Thursday, 21 July 2011

The Royal Hampshire Regiment

The Royal Hampshire Regiment was formed in 1881 and ceased to exist in 1992. However, the regiment has a much longer and prouder tradition than these dates would indicate. It has been one of the hardest fighting regiments in the British Army and has racked up a list of battle honours that is the envy of many
The regiment dates back to 1702 when Thomas Meredith was asked by Queen Anne to raise a regiment of infantry in Ireland, Meredith coming from a noted Anglo-Irish family. Within months Meredith’s Regiment was marching off to war against the French in Europe. As was the custom in the British Army at this date, the regiment continued to be known by the name of its colonel until 1747 when numbers were assigned instead. What had by then become Dejean’s Regiment thus became the 37th Regiment of Foot.
In 1758, the 20th Regiment of Foot was divided in two, with half the men mustering in as the new 67th Regiment of Foot. This new regiment was raised specifically to take part in the war against the French then raging in North America. The colonel tasked with raising the regiment was a 31 year old named James Wolfe, a man soon to be raised to the rank of Major General and put in charge of the siege of Quebec. Wolfe was killed at the moment of his triumph and the 67th Regiment lost its first colonel barely a year after being formed.
In 1782 the British infantry was reformed so that each regiment recruited primarily from one specific area, after which it was to be named. The 37th Regiment thus became the 37th North Hampshire Regiment while the 67th became the 67th South Hampshire Regiment. In 1881 another round of reforms saw all British infantry regiments standardised to have two regular battalions and two militia battalions, all based on a county. The 37th and 67th therefore joined to form the Hampshire Regiment, which was to become the Royal Hampshire Regiment in 1946. Officially the numbers of the 37th and 67th were done away with, but unofficially the 1st Battalion of the new regiment kept the tag 37th, while the 2nd Battalion was the 67th. In 1990 the Options for Change reforms saw the British army drastically reduced in size as politicians sought to save money after the end of the Cold War. The Royal Hampshire Regiment was amalgamated with the Queens Regiment to form The Princess of Wales’s Royal Regiment.
The Battle Honours gained by the Royal Hampshire Regiment, and by its predecessors the 37th and 67th Regiments, remain attached to the new Princess of Wales’s Royal Regiment. They tell the history of the regiment through the bloody battles and campaigns that the men have waged. The practice of a regiment having battle honours is an ancient one. At first it was left to the commanding officer of the regiment whether or not to award an honour to his men.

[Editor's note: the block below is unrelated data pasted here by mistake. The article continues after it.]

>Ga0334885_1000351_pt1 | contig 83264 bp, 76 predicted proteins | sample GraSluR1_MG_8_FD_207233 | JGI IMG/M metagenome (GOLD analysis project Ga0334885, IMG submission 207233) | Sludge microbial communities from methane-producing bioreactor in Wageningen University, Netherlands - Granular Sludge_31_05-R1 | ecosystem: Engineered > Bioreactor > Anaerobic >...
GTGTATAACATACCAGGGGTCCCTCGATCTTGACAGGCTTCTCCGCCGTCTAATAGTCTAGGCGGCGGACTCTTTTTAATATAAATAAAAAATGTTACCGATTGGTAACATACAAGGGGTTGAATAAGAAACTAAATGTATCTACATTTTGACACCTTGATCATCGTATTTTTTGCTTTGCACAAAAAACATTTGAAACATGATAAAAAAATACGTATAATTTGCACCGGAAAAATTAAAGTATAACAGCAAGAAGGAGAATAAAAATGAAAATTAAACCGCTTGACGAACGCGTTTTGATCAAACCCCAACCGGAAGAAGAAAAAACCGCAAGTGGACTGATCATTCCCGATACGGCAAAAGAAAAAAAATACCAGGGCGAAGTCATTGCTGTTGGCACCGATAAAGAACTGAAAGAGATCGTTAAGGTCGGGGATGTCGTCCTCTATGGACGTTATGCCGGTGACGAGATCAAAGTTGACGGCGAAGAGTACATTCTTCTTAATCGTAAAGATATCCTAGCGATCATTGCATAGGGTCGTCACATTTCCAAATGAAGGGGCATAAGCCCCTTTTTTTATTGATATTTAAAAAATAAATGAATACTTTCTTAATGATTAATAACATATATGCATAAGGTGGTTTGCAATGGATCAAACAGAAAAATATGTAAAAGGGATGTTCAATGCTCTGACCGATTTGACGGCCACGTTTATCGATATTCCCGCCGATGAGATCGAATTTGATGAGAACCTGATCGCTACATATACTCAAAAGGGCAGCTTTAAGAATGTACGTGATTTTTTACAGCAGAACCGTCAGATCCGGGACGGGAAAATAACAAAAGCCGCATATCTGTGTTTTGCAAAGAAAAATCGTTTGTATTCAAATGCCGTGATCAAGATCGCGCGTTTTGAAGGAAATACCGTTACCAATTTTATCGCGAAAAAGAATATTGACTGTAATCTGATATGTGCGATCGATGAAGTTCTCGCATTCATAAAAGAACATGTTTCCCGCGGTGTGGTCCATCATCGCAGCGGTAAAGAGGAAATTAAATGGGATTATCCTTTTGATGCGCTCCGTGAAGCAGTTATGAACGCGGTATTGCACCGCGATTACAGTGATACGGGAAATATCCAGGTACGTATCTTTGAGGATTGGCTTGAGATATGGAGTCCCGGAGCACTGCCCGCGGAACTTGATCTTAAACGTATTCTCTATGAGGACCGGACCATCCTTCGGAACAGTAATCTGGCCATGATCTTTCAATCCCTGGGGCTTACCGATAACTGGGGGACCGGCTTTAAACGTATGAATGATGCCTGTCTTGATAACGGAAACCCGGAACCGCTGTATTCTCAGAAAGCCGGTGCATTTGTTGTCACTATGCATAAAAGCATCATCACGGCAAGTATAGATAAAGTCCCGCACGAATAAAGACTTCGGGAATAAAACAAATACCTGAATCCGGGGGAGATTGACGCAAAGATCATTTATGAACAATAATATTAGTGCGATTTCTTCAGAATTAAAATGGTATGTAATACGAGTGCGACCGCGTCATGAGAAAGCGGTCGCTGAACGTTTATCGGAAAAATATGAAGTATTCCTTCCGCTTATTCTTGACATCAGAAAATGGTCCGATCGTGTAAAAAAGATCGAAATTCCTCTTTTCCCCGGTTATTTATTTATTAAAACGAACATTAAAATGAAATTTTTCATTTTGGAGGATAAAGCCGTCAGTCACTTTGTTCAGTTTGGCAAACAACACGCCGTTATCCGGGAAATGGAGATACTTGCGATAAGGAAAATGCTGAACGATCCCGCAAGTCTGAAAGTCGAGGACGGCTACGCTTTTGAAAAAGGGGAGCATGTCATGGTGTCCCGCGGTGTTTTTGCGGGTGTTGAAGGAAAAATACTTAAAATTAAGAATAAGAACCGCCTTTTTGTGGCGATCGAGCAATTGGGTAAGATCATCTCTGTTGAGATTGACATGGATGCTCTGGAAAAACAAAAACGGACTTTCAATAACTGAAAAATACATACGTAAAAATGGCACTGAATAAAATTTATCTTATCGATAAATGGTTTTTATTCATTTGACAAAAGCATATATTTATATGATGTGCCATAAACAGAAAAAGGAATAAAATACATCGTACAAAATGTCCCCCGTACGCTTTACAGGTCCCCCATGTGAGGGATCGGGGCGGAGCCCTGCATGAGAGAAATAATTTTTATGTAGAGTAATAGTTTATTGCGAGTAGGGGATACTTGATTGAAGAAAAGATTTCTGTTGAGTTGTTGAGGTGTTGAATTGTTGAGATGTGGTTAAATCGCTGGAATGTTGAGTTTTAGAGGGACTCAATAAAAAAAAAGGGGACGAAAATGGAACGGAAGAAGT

By the time the 37th Regiment was formed in 1702, however, it had become the custom to award an honour only if the regiment actually fired a volley of musketry at the enemy. Such honours remained in the gift of the colonel and were not officially recognised. Then in 1784 the army decided to allow regiments to embroider the names of Battle Honours on to their flags. This necessitated a formal list of Battle Honours recognised by the army. The 37th and 67th, along with all other regiments, hurried to get their list of honours officially recognised. Not all of the older, informal Battle Honours were recognised by the general staff. After 1784 a colonel had to apply to the general staff for permission to add a Battle Honour to his regimental list.
This system has remained in place down to the present day — except that in 1882 a special Battles Nomenclature Committee was set up to decide whether an action constituted a “battle” and, if so, whether any Battle Honours should be awarded for it. In addition to Battle Honours, there are also what are known officially as Theatre Honours. These are awarded when a regiment takes part in a campaign, but does not take place in any of the actions designated “battles”.
Traditionally the most impressive or important of the Battle Honours are embroidered on the flag of the regiment, painted on its drums and written on the drum major’s mace. This book follows that practice by concentrating on the Battle Honours that the Royal Hampshire Regiment chose to embroider on its flag, drums and mace. All the Battle Honours are featured in this book, but only those acknowledged by the regiment itself to be of prime importance are treated in depth.


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